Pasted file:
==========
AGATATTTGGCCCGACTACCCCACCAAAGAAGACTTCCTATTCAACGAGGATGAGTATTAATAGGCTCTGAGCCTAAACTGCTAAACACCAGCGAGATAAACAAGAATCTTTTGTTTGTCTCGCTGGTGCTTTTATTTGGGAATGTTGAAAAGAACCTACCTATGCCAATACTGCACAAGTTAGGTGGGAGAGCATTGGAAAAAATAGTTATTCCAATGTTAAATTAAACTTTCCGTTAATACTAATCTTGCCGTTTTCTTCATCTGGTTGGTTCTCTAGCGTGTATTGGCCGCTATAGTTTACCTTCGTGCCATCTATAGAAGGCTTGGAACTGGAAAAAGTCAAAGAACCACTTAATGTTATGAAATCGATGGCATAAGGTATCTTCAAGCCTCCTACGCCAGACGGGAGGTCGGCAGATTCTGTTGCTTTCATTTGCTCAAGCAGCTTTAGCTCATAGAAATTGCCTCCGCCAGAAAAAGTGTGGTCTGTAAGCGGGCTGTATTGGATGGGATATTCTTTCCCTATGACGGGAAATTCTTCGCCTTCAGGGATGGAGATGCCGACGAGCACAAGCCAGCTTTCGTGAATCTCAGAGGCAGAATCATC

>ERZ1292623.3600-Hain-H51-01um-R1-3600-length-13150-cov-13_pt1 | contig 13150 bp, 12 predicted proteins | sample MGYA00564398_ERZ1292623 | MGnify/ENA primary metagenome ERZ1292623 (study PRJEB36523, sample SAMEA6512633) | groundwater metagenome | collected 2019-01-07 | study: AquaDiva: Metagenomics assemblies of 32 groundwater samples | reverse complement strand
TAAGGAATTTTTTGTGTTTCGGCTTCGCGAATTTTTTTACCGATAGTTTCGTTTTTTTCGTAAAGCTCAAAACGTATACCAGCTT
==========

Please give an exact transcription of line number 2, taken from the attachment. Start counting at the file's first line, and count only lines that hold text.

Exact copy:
>ERZ1292623.3600-Hain-H51-01um-R1-3600-length-13150-cov-13_pt1 | contig 13150 bp, 12 predicted proteins | sample MGYA00564398_ERZ1292623 | MGnify/ENA primary metagenome ERZ1292623 (study PRJEB36523, sample SAMEA6512633) | groundwater metagenome | collected 2019-01-07 | study: AquaDiva: Metagenomics assemblies of 32 groundwater samples | reverse complement strand